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Grammar Nerds, This Book Is for You

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Patricia Elzie-Tuttle

Contributing Editor

Patricia Elzie-Tuttle is a writer, podcaster, librarian, and information fanatic who appreciates potatoes in every single one of their beautiful iterations. Patricia earned a B.A. in Creative Writing and Musical Theatre from the University of Southern California and an MLIS from San Jose State University. Her weekly newsletter, Enthusiastic Encouragement & Dubious Advice offers self-improvement and mental health advice, essays, and resources that pull from her experience as a queer, Black, & Filipina person existing in the world. She is also doing the same on the Enthusiastic Encouragement & Dubious Advice Podcast. More of her written work can also be found in Body Talk: 37 Voices Explore Our Radical Anatomy edited by Kelly Jensen, and, if you’re feeling spicy, in Best Women’s Erotica of the Year, Volume 4 edited by Rachel Kramer Bussel. Patricia has been a Book Riot contributor since 2016 and is currently co-host of the All the Books! podcast and one of the weekly writers of the Read This Book newsletter. She lives in Oakland, CA on unceded Ohlone land with her wife and a positively alarming amount of books. Find her on her Instagram, Bluesky, and LinkTree.

Today’s pick might be my favorite nonfiction I’ve read this year. If you’re the kind of person who would have a mug that says, “I’m silently correcting your grammar,” then this one’s for you.

Book cover of Says Who?: A Kinder, Funner Usage Guide for Everyone Who Cares About Words by Anne Curzan, Ph.D.

Says Who?: A Kinder, Funner Usage Guide for Everyone Who Cares About Words by Anne Curzan, Ph.D.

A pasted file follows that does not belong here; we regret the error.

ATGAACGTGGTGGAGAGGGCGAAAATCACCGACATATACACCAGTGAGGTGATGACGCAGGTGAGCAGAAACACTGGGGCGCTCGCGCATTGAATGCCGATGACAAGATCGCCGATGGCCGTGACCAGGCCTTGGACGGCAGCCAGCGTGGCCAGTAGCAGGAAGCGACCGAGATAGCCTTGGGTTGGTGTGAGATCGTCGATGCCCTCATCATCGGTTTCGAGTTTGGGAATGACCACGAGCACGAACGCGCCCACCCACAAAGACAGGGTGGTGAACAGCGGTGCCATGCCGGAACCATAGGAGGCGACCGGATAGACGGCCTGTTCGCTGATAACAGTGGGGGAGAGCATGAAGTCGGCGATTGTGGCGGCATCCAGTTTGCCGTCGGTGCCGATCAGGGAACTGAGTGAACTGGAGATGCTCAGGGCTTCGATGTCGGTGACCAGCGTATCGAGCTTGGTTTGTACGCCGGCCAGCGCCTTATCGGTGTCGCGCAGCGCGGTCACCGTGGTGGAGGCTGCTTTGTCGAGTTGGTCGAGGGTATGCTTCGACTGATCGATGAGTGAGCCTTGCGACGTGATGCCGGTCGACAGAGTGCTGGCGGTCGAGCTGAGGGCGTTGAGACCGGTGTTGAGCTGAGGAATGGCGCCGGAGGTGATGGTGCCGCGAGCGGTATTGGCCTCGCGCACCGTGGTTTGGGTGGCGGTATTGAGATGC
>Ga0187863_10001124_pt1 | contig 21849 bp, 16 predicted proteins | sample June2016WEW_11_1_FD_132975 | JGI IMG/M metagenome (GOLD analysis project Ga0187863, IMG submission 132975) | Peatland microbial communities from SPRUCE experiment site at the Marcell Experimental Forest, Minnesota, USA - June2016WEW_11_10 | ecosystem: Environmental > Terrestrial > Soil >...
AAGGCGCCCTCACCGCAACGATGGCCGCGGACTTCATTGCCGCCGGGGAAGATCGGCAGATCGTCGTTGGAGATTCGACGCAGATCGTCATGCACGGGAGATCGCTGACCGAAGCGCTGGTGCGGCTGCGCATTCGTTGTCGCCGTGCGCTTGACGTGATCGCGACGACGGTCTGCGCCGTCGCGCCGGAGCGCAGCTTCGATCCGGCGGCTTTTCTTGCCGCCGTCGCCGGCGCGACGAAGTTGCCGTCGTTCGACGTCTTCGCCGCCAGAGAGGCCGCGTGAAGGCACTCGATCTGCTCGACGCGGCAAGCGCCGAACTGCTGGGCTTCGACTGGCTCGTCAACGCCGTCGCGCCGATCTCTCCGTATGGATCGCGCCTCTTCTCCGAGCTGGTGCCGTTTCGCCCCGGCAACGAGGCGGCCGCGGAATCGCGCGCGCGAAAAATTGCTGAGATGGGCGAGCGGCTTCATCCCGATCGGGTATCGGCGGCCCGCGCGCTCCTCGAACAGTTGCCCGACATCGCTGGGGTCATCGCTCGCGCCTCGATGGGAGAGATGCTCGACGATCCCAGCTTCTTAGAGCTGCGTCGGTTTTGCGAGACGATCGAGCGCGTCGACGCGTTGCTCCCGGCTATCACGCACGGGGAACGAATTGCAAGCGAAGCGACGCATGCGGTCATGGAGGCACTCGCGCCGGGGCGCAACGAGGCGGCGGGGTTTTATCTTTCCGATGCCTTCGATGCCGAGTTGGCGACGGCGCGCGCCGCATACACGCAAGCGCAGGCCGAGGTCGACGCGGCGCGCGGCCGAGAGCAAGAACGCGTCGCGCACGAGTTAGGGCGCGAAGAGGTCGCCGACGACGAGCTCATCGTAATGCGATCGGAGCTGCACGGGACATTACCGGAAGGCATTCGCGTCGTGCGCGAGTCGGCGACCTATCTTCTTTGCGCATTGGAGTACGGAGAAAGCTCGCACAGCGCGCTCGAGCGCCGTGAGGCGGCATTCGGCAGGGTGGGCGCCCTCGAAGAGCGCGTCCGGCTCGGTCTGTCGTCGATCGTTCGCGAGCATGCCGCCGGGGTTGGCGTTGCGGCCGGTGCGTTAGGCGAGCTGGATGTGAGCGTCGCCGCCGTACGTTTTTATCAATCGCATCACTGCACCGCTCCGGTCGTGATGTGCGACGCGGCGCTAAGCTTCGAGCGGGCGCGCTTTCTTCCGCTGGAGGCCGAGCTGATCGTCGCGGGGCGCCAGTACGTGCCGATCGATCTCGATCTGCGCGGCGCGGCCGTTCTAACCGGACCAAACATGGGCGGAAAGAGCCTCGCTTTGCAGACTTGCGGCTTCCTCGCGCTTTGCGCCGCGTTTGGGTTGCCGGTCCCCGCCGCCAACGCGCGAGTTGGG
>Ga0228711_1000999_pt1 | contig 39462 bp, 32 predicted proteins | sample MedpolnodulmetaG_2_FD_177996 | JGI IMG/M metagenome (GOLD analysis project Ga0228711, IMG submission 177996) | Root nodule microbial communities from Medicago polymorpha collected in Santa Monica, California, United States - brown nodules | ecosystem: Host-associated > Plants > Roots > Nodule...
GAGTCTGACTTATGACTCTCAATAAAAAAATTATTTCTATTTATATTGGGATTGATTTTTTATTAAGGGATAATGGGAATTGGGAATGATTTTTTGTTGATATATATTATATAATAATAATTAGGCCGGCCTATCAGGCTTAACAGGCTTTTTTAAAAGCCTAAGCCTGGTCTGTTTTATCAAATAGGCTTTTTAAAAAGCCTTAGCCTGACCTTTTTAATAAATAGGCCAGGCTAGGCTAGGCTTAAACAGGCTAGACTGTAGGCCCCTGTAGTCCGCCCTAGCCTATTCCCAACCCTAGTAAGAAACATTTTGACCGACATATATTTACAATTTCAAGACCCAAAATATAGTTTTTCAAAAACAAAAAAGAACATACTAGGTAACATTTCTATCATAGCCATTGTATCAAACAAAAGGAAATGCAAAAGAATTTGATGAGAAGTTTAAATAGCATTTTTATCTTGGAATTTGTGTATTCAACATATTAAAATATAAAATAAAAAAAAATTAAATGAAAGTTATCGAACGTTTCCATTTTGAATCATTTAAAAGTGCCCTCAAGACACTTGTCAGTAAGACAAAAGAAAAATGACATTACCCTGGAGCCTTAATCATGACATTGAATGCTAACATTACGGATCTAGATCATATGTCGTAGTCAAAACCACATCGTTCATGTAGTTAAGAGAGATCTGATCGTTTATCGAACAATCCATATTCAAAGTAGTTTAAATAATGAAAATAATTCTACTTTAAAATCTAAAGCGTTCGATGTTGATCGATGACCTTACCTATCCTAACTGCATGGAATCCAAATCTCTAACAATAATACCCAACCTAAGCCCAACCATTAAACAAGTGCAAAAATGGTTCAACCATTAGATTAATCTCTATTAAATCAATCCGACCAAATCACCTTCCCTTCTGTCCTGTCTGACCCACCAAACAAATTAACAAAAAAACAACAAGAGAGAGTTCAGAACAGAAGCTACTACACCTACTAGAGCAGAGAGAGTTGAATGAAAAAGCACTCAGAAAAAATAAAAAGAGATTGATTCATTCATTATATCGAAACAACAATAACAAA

I had so much fun reading this book, and I think it is a necessary read for those of us who tend to be grammandos: people who like to correct other people’s grammar and judge them by it. This book has helped me unlearn a lot of things about grammar and punctuation that I had practically embodied as part of my identity. In this book, she encourages us to turn away from the grammando part of ourselves and instead embrace our inner wordie, who is curious about language and fascinated by the ways in which language evolves and changes over time.

One of the things I love about this book is the kindness the author exudes. Her curious tone makes this book so approachable, which is something that books about grammar and punctuation rarely are. So many of us grammandos can be too firm on grammar rules, when in reality, spoken language is different from formal written language, and also, many grammar and punctuation rules fall to pieces depending on the situation.

She digs into things that many people hold to be true, like the idea that “ain’t” isn’t a word and the idea that double-negatives are always incorrect. She writes specifically about the word irregardless, which is an absolutely delicious chapter. Dr. Curzan also talks about how current usage of the word “literally” adopts the definition of “figuratively,” and that’s okay. We know what people mean, even if they say it in a way that would make Strunk and White cry. One of my favorite chapters is on the pronunciation of “ask” as “aks,” and that is something that has had me unpacking some internalized white supremacy for years. I’m amazed at how many of our current grammar and punctuation rules can be traced back to “One guy liked it this particular way and wrote it in a grammar book.”

This is a definite must-read for anyone who cares about words.

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